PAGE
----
The Care Quality Commission checks whether hospitals, care homes and care services are meeting government standards. Visit our website at www.cqc.org.uk.
- Whorlton Village, Barnard Castle, County Durham, DL12 8XQ
- (01833) 627278
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Type of service
Mental health, learning disability or substance misuse hospital service
Diagnostic and/or screening services, Learning disabilities, Mental health conditions, Caring for adults under 65 yrs, Caring for people whose rights are restricted under the Mental Health Act
Local Authority Area
People should be given the medicines they need when they need them, and in a safe way (outcome 9)
Our latest report on this standard published on 11 October 2012
We inspected on 18 and 20 September 2012 during a routine inspection
We checked that people who use this service:
- Will have their medicines at the times they need them, and in a safe way.
- Wherever possible will have information about the medicine being prescribed made available to them or others acting on their behalf.
How this check was done
We looked at the personal care or treatment records of people who use the service, carried out a visit on 18 September 2012 and 20 September 2012, observed how people were being cared for and talked with people who use the service. We talked with staff.
People were protected against the risks associated with medicines because the provider had appropriate arrangements in place to manage medicines.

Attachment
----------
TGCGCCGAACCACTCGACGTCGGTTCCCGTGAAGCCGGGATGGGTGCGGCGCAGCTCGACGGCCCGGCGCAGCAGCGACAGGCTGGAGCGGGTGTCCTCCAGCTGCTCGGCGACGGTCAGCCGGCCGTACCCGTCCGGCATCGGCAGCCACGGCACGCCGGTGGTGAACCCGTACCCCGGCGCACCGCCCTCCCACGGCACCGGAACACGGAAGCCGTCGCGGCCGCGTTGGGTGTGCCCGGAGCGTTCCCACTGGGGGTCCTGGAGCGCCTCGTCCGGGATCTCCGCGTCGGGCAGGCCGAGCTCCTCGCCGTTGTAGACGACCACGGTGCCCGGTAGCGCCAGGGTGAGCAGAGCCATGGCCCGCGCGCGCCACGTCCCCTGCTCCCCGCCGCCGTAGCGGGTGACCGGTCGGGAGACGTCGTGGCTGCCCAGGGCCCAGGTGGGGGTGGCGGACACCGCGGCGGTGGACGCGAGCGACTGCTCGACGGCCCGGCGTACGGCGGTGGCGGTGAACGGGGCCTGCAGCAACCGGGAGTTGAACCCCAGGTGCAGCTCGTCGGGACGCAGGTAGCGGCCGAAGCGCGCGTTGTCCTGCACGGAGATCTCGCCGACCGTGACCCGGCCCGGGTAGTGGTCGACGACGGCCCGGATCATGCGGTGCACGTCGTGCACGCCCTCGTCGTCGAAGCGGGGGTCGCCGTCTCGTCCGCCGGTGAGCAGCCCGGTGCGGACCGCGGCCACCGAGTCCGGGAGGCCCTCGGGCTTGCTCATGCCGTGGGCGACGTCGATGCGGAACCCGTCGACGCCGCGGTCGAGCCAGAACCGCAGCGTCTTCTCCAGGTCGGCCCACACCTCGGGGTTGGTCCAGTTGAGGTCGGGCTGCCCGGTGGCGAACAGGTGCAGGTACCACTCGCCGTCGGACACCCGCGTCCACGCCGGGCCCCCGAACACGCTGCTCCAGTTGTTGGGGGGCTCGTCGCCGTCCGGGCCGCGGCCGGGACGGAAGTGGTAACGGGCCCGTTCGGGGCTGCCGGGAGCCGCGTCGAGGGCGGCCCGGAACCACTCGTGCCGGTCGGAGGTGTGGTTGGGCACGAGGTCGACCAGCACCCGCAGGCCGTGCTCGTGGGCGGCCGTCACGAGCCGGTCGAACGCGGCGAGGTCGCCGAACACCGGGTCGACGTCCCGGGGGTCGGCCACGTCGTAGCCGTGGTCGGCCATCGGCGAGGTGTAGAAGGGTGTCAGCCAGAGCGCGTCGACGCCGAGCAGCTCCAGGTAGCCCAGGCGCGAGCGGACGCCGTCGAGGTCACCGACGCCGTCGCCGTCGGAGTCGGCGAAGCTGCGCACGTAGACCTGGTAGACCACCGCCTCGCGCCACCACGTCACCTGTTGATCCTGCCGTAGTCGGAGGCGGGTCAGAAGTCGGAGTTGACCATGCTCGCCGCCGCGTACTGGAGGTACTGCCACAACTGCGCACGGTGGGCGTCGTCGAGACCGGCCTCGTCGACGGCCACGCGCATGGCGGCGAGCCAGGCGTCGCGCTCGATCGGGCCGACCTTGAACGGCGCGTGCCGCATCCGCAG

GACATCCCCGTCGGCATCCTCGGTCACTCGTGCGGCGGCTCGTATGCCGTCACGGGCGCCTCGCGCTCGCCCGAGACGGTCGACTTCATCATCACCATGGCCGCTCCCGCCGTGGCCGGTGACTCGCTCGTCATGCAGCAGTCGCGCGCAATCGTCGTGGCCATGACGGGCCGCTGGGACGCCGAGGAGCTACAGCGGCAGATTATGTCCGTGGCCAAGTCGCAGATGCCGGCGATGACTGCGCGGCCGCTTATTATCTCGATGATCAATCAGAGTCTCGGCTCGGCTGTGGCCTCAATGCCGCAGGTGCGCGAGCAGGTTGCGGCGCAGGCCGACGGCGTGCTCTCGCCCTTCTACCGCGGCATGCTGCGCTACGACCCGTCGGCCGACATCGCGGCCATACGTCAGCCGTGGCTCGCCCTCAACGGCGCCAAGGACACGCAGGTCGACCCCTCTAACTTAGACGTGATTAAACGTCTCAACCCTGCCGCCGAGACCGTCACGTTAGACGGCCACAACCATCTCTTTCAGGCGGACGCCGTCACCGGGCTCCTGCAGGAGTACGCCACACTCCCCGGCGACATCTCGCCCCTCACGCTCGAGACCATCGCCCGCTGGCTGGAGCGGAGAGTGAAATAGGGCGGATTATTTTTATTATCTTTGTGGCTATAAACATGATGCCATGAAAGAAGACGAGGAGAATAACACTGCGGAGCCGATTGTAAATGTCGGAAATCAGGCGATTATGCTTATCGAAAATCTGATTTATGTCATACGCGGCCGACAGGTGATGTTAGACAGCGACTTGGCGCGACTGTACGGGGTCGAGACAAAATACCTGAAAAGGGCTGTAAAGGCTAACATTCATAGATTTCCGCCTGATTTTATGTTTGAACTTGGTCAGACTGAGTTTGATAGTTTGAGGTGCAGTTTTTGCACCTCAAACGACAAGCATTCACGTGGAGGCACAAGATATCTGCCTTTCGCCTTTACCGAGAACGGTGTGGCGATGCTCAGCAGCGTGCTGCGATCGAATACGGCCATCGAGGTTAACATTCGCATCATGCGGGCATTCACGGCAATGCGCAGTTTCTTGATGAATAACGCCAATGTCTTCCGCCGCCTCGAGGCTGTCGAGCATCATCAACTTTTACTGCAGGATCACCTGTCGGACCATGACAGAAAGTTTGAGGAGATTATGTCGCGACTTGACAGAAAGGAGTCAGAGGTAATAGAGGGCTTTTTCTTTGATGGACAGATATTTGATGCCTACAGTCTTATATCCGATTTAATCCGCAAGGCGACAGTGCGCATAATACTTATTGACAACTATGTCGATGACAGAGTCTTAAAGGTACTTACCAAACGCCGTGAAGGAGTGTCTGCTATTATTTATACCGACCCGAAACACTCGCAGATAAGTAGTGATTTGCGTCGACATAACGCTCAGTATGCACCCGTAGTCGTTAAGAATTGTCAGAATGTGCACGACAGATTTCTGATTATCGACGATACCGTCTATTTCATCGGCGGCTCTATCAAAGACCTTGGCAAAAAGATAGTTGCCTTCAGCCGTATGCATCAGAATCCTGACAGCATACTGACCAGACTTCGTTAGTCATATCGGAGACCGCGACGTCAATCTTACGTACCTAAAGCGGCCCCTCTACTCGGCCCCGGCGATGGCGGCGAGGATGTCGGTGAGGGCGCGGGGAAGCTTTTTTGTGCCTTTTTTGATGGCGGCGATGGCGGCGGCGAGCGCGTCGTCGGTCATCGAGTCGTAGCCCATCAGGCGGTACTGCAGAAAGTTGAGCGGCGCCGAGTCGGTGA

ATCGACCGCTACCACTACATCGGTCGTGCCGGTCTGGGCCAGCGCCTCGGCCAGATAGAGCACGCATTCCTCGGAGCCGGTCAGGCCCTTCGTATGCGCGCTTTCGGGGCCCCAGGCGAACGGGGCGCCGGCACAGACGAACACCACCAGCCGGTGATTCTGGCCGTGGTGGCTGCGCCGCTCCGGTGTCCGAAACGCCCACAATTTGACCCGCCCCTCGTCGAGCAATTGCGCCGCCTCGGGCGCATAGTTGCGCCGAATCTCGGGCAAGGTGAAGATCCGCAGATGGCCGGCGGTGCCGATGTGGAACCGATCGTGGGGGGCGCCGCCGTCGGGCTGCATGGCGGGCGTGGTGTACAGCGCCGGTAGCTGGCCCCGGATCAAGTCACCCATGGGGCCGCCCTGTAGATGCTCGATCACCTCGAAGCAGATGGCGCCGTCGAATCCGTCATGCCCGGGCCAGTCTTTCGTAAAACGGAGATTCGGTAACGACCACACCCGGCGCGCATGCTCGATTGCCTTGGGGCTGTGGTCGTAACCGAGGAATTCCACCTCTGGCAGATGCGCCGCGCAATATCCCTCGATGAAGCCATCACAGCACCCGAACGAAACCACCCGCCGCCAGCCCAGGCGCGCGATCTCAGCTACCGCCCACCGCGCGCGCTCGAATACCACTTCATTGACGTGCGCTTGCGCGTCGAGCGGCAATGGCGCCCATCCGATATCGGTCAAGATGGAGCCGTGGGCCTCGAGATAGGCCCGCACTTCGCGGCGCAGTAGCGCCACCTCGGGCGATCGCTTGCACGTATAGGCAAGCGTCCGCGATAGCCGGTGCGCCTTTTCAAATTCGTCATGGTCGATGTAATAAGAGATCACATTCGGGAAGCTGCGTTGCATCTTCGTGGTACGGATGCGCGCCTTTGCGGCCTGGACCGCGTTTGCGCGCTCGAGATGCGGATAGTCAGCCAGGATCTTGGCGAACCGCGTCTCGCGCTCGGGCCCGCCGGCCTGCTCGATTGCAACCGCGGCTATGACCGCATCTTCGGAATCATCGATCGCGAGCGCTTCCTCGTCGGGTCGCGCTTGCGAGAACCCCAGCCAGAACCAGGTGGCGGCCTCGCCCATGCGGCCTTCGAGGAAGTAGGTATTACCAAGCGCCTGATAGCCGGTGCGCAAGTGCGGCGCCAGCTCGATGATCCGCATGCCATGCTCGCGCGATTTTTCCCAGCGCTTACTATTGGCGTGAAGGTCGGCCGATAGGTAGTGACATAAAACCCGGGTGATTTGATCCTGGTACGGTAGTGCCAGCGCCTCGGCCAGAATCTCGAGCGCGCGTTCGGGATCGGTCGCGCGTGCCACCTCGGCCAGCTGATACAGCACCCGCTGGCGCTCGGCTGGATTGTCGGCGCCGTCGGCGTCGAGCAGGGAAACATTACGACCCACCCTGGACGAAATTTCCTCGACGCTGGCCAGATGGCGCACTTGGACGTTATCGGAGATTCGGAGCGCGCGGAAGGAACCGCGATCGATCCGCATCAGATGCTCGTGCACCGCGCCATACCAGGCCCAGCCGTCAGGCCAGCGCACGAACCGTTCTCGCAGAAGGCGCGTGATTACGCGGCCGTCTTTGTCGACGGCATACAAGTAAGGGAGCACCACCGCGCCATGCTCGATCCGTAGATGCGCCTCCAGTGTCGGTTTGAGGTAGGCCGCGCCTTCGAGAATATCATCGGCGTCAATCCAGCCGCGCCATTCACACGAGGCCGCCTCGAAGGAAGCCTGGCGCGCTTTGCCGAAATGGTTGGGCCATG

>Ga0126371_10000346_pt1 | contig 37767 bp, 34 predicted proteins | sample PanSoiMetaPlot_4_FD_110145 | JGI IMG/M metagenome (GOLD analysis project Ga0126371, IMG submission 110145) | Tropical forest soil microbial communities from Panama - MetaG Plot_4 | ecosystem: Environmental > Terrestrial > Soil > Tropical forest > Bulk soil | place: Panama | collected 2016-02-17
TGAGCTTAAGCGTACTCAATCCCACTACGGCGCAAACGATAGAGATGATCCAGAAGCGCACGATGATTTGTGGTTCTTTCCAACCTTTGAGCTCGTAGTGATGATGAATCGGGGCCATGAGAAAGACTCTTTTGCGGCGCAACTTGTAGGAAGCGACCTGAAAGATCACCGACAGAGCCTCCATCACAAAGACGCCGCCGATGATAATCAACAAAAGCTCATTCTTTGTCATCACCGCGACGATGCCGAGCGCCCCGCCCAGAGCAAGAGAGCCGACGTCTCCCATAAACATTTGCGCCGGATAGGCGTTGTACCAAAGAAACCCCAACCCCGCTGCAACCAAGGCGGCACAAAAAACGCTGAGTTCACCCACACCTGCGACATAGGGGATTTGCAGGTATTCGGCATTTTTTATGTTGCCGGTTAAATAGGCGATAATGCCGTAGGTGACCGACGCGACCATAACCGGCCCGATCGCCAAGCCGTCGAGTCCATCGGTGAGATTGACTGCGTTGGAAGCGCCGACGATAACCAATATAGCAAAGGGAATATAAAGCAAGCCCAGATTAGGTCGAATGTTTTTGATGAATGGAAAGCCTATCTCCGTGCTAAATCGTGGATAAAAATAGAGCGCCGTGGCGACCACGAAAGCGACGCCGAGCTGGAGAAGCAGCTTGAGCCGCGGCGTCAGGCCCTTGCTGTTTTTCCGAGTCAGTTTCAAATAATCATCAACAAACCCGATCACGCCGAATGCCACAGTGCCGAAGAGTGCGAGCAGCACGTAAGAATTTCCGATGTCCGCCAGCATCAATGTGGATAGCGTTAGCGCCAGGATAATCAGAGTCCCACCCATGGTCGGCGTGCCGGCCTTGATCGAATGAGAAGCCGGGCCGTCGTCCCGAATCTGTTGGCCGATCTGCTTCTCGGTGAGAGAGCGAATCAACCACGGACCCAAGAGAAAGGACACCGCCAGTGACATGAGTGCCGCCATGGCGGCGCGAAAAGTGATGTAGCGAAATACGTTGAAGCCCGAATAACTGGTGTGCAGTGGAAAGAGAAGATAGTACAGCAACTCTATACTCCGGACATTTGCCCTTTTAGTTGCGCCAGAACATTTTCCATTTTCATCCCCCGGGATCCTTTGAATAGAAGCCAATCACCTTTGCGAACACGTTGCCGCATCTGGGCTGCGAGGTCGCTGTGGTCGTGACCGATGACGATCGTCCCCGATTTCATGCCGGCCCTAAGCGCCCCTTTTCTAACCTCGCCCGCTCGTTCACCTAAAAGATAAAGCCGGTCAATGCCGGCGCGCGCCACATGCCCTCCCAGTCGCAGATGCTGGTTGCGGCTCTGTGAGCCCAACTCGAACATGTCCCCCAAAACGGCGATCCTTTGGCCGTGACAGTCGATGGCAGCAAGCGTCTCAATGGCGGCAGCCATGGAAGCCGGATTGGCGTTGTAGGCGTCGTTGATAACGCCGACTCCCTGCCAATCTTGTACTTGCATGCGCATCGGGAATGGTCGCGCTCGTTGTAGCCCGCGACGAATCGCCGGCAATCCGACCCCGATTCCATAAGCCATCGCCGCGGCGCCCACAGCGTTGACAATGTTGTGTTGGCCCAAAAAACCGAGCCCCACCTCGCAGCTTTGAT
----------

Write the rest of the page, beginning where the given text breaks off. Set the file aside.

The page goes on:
Reasons for our judgement
Appropriate arrangements were in place for the storage and recording of medicines.
We talked to people about their medicines. They told us the staff looked after all of them. Staff told us everyone who used this service had their medicines given to them by the nurse. The provider may wish to note there were no risk assessments carried out with people to find out if they could look after their medicines independently or with staff support.
We looked at the medicine administration records and supplies. We saw records were kept to show when people had their prescribed medicines at the right dose.
We spoke to the nurse responsible for giving people their medicines that day. They clearly understood about the different types of medicines they were responsible for and when and how they had to be given. We saw there was information available to staff about each medicine used in the hospital, what it was for and any possible side effects. We saw there were care plans in place so staff knew when they should give people “as and when” required medication for agitation. They also explained how incident forms and the use of “as and when” required medication for agitation were always reviewed in each person’s monthly multi disciplinary team meeting. In these ways we saw how people’s welfare was protected by the staff‘s knowledge about medicines.
We saw all medicines were stored securely and within the appropriate temperature range. The nurse told us they carried out audits of the medication to make sure they had been given correctly. We saw records of these audits. We carried out a brief check of medicines held in stock against stock check records and found these to be correct. In these ways people were protected by safe medication procedures.